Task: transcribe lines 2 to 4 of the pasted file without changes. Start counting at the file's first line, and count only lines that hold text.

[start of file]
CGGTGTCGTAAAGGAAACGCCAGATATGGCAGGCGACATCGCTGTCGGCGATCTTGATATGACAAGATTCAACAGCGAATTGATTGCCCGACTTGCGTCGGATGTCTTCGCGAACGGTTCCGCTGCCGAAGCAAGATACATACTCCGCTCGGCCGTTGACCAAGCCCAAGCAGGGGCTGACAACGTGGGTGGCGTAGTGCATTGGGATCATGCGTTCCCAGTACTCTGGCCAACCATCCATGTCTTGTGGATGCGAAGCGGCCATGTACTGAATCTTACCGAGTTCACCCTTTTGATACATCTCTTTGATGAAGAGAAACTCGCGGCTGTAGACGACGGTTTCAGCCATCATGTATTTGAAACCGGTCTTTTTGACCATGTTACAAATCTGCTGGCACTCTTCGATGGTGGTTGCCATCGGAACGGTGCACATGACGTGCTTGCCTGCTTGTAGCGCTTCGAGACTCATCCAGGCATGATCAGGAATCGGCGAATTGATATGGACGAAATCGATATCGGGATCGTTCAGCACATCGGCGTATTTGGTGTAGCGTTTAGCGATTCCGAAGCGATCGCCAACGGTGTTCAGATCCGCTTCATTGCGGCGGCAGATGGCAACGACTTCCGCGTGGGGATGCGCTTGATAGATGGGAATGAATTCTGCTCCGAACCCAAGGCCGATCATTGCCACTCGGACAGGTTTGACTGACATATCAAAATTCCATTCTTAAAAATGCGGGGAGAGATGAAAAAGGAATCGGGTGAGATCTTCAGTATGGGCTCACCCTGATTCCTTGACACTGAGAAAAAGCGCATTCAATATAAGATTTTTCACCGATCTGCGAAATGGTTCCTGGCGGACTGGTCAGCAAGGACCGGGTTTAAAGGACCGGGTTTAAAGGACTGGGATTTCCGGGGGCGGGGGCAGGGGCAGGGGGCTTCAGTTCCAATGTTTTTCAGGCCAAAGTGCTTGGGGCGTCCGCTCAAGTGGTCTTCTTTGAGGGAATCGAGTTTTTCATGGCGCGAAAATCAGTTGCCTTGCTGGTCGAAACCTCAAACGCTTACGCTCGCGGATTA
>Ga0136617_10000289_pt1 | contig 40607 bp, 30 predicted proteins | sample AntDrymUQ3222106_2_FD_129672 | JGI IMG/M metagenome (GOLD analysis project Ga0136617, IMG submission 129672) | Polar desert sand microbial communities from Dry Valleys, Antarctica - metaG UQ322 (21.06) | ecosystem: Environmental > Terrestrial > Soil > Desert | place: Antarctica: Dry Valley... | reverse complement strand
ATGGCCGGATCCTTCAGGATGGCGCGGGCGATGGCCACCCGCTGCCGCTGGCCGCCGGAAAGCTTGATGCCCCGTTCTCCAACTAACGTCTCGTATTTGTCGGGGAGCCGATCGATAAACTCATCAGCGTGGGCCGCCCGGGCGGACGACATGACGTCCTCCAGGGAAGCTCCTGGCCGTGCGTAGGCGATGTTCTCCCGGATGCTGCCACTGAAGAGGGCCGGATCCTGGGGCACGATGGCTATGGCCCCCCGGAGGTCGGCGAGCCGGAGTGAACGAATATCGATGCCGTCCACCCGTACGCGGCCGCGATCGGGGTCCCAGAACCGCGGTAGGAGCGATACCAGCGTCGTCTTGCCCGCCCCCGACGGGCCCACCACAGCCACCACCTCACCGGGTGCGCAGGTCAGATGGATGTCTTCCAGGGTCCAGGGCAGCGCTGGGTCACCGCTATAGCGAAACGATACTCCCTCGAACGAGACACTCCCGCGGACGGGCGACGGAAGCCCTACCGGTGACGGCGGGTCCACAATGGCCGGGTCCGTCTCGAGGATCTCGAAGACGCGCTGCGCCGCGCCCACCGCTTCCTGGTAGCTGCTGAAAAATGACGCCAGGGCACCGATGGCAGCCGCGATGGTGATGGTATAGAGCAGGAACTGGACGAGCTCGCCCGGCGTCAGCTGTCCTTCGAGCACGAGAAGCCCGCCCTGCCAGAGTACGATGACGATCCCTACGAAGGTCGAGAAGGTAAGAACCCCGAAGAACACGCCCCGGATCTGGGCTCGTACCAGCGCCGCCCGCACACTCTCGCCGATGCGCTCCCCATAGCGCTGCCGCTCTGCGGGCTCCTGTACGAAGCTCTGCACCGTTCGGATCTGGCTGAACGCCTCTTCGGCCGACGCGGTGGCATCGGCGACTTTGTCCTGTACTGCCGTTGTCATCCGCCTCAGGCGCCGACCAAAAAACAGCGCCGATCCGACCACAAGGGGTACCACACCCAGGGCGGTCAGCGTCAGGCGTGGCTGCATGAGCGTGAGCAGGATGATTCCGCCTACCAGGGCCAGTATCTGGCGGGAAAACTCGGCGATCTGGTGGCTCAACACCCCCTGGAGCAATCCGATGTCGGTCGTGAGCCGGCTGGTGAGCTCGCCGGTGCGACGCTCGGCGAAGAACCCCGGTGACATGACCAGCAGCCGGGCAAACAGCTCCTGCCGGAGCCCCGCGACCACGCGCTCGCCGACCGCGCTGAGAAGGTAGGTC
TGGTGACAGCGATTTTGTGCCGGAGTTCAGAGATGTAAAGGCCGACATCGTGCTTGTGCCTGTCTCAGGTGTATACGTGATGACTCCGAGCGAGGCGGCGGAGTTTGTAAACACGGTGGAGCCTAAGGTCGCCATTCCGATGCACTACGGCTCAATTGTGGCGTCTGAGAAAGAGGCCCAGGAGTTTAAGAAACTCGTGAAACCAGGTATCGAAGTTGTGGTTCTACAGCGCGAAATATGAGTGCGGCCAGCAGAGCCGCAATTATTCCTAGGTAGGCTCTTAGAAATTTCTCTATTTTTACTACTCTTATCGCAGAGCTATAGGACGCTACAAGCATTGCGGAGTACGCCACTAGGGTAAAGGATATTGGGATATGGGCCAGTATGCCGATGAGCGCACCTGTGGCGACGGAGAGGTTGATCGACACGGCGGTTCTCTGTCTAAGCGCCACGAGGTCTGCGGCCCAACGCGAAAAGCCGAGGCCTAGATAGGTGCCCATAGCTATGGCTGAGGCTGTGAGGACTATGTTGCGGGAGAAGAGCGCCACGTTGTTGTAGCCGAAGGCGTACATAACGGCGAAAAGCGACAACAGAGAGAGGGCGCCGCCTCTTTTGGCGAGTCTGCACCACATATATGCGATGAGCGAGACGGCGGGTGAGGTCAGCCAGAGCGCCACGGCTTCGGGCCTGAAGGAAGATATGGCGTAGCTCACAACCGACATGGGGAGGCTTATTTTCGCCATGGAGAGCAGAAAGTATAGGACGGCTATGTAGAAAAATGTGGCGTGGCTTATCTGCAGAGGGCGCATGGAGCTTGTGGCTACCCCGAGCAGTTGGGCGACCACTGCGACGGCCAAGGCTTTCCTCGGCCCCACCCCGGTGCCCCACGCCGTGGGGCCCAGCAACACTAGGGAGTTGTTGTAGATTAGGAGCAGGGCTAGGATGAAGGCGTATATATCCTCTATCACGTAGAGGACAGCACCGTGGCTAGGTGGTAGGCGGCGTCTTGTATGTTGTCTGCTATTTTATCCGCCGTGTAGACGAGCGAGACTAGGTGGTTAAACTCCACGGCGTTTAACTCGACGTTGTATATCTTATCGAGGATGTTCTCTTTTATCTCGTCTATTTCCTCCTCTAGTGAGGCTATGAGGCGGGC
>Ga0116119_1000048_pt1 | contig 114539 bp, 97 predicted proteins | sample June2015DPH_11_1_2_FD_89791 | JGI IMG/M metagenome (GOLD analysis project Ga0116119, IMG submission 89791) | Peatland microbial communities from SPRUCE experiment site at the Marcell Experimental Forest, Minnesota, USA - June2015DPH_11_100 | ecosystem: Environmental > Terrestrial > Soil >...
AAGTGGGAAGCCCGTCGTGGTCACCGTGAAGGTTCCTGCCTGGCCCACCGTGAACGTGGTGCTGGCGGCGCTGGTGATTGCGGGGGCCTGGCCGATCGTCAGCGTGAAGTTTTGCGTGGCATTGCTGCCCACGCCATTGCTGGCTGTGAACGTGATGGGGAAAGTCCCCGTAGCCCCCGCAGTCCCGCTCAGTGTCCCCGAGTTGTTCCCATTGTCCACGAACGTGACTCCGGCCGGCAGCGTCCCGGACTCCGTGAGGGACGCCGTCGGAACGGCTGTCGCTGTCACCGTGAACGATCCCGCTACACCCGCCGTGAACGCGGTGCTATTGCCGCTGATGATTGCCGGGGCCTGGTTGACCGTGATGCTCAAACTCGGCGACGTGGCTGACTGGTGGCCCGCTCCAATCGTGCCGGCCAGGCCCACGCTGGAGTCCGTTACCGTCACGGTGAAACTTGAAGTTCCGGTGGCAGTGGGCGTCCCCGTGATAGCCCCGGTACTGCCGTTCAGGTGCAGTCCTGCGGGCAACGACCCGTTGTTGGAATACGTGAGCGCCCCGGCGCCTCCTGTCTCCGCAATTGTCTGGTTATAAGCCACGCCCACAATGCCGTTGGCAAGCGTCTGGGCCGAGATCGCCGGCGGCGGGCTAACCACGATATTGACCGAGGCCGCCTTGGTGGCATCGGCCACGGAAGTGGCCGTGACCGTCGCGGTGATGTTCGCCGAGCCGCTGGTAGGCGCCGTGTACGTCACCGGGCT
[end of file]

>Ga0136617_10000289_pt1 | contig 40607 bp, 30 predicted proteins | sample AntDrymUQ3222106_2_FD_129672 | JGI IMG/M metagenome (GOLD analysis project Ga0136617, IMG submission 129672) | Polar desert sand microbial communities from Dry Valleys, Antarctica - metaG UQ322 (21.06) | ecosystem: Environmental > Terrestrial > Soil > Desert | place: Antarctica: Dry Valley... | reverse complement strand
ATGGCCGGATCCTTCAGGATGGCGCGGGCGATGGCCACCCGCTGCCGCTGGCCGCCGGAAAGCTTGATGCCCCGTTCTCCAACTAACGTCTCGTATTTGTCGGGGAGCCGATCGATAAACTCATCAGCGTGGGCCGCCCGGGCGGACGACATGACGTCCTCCAGGGAAGCTCCTGGCCGTGCGTAGGCGATGTTCTCCCGGATGCTGCCACTGAAGAGGGCCGGATCCTGGGGCACGATGGCTATGGCCCCCCGGAGGTCGGCGAGCCGGAGTGAACGAATATCGATGCCGTCCACCCGTACGCGGCCGCGATCGGGGTCCCAGAACCGCGGTAGGAGCGATACCAGCGTCGTCTTGCCCGCCCCCGACGGGCCCACCACAGCCACCACCTCACCGGGTGCGCAGGTCAGATGGATGTCTTCCAGGGTCCAGGGCAGCGCTGGGTCACCGCTATAGCGAAACGATACTCCCTCGAACGAGACACTCCCGCGGACGGGCGACGGAAGCCCTACCGGTGACGGCGGGTCCACAATGGCCGGGTCCGTCTCGAGGATCTCGAAGACGCGCTGCGCCGCGCCCACCGCTTCCTGGTAGCTGCTGAAAAATGACGCCAGGGCACCGATGGCAGCCGCGATGGTGATGGTATAGAGCAGGAACTGGACGAGCTCGCCCGGCGTCAGCTGTCCTTCGAGCACGAGAAGCCCGCCCTGCCAGAGTACGATGACGATCCCTACGAAGGTCGAGAAGGTAAGAACCCCGAAGAACACGCCCCGGATCTGGGCTCGTACCAGCGCCGCCCGCACACTCTCGCCGATGCGCTCCCCATAGCGCTGCCGCTCTGCGGGCTCCTGTACGAAGCTCTGCACCGTTCGGATCTGGCTGAACGCCTCTTCGGCCGACGCGGTGGCATCGGCGACTTTGTCCTGTACTGCCGTTGTCATCCGCCTCAGGCGCCGACCAAAAAACAGCGCCGATCCGACCACAAGGGGTACCACACCCAGGGCGGTCAGCGTCAGGCGTGGCTGCATGAGCGTGAGCAGGATGATTCCGCCTACCAGGGCCAGTATCTGGCGGGAAAACTCGGCGATCTGGTGGCTCAACACCCCCTGGAGCAATCCGATGTCGGTCGTGAGCCGGCTGGTGAGCTCGCCGGTGCGACGCTCGGCGAAGAACCCCGGTGACATGACCAGCAGCCGGGCAAACAGCTCCTGCCGGAGCCCCGCGACCACGCGCTCGCCGACCGCGCTGAGAAGGTAGGTC
TGGTGACAGCGATTTTGTGCCGGAGTTCAGAGATGTAAAGGCCGACATCGTGCTTGTGCCTGTCTCAGGTGTATACGTGATGACTCCGAGCGAGGCGGCGGAGTTTGTAAACACGGTGGAGCCTAAGGTCGCCATTCCGATGCACTACGGCTCAATTGTGGCGTCTGAGAAAGAGGCCCAGGAGTTTAAGAAACTCGTGAAACCAGGTATCGAAGTTGTGGTTCTACAGCGCGAAATATGAGTGCGGCCAGCAGAGCCGCAATTATTCCTAGGTAGGCTCTTAGAAATTTCTCTATTTTTACTACTCTTATCGCAGAGCTATAGGACGCTACAAGCATTGCGGAGTACGCCACTAGGGTAAAGGATATTGGGATATGGGCCAGTATGCCGATGAGCGCACCTGTGGCGACGGAGAGGTTGATCGACACGGCGGTTCTCTGTCTAAGCGCCACGAGGTCTGCGGCCCAACGCGAAAAGCCGAGGCCTAGATAGGTGCCCATAGCTATGGCTGAGGCTGTGAGGACTATGTTGCGGGAGAAGAGCGCCACGTTGTTGTAGCCGAAGGCGTACATAACGGCGAAAAGCGACAACAGAGAGAGGGCGCCGCCTCTTTTGGCGAGTCTGCACCACATATATGCGATGAGCGAGACGGCGGGTGAGGTCAGCCAGAGCGCCACGGCTTCGGGCCTGAAGGAAGATATGGCGTAGCTCACAACCGACATGGGGAGGCTTATTTTCGCCATGGAGAGCAGAAAGTATAGGACGGCTATGTAGAAAAATGTGGCGTGGCTTATCTGCAGAGGGCGCATGGAGCTTGTGGCTACCCCGAGCAGTTGGGCGACCACTGCGACGGCCAAGGCTTTCCTCGGCCCCACCCCGGTGCCCCACGCCGTGGGGCCCAGCAACACTAGGGAGTTGTTGTAGATTAGGAGCAGGGCTAGGATGAAGGCGTATATATCCTCTATCACGTAGAGGACAGCACCGTGGCTAGGTGGTAGGCGGCGTCTTGTATGTTGTCTGCTATTTTATCCGCCGTGTAGACGAGCGAGACTAGGTGGTTAAACTCCACGGCGTTTAACTCGACGTTGTATATCTTATCGAGGATGTTCTCTTTTATCTCGTCTATTTCCTCCTCTAGTGAGGCTATGAGGCGGGC